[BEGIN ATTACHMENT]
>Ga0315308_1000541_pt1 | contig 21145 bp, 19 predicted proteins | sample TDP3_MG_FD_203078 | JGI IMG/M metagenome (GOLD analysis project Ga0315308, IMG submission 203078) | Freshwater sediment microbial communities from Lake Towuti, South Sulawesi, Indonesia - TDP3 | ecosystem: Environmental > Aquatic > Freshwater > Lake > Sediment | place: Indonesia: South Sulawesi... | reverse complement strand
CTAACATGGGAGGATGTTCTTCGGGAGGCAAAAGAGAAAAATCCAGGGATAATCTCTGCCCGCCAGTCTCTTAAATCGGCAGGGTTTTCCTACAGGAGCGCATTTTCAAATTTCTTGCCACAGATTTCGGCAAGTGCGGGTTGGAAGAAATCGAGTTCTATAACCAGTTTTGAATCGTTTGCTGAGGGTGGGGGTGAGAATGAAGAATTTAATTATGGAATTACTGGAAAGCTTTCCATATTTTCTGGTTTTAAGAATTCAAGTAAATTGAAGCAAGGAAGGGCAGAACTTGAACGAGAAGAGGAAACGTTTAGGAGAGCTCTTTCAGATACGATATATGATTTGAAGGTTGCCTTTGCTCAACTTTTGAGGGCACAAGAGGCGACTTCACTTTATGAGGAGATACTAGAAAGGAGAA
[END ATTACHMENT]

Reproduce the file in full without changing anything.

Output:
>Ga0315308_1000541_pt1 | contig 21145 bp, 19 predicted proteins | sample TDP3_MG_FD_203078 | JGI IMG/M metagenome (GOLD analysis project Ga0315308, IMG submission 203078) | Freshwater sediment microbial communities from Lake Towuti, South Sulawesi, Indonesia - TDP3 | ecosystem: Environmental > Aquatic > Freshwater > Lake > Sediment | place: Indonesia: South Sulawesi... | reverse complement strand
CTAACATGGGAGGATGTTCTTCGGGAGGCAAAAGAGAAAAATCCAGGGATAATCTCTGCCCGCCAGTCTCTTAAATCGGCAGGGTTTTCCTACAGGAGCGCATTTTCAAATTTCTTGCCACAGATTTCGGCAAGTGCGGGTTGGAAGAAATCGAGTTCTATAACCAGTTTTGAATCGTTTGCTGAGGGTGGGGGTGAGAATGAAGAATTTAATTATGGAATTACTGGAAAGCTTTCCATATTTTCTGGTTTTAAGAATTCAAGTAAATTGAAGCAAGGAAGGGCAGAACTTGAACGAGAAGAGGAAACGTTTAGGAGAGCTCTTTCAGATACGATATATGATTTGAAGGTTGCCTTTGCTCAACTTTTGAGGGCACAAGAGGCGACTTCACTTTATGAGGAGATACTAGAAAGGAGAA